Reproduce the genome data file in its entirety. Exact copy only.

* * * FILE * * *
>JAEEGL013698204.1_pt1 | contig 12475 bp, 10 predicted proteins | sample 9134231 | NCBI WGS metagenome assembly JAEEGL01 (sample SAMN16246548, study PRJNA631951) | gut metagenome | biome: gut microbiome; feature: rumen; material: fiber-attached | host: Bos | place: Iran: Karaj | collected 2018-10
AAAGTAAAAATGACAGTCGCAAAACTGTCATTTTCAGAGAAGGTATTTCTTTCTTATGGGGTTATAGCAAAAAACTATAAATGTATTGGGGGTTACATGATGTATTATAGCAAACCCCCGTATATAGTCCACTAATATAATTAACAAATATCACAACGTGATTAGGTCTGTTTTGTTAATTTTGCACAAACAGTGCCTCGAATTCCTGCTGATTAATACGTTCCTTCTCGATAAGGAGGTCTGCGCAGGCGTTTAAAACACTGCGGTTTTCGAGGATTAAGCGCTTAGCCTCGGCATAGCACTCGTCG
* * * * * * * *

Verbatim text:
>JAEEGL013698204.1_pt1 | contig 12475 bp, 10 predicted proteins | sample 9134231 | NCBI WGS metagenome assembly JAEEGL01 (sample SAMN16246548, study PRJNA631951) | gut metagenome | biome: gut microbiome; feature: rumen; material: fiber-attached | host: Bos | place: Iran: Karaj | collected 2018-10
AAAGTAAAAATGACAGTCGCAAAACTGTCATTTTCAGAGAAGGTATTTCTTTCTTATGGGGTTATAGCAAAAAACTATAAATGTATTGGGGGTTACATGATGTATTATAGCAAACCCCCGTATATAGTCCACTAATATAATTAACAAATATCACAACGTGATTAGGTCTGTTTTGTTAATTTTGCACAAACAGTGCCTCGAATTCCTGCTGATTAATACGTTCCTTCTCGATAAGGAGGTCTGCGCAGGCGTTTAAAACACTGCGGTTTTCGAGGATTAAGCGCTTAGCCTCGGCATAGCACTCGTCG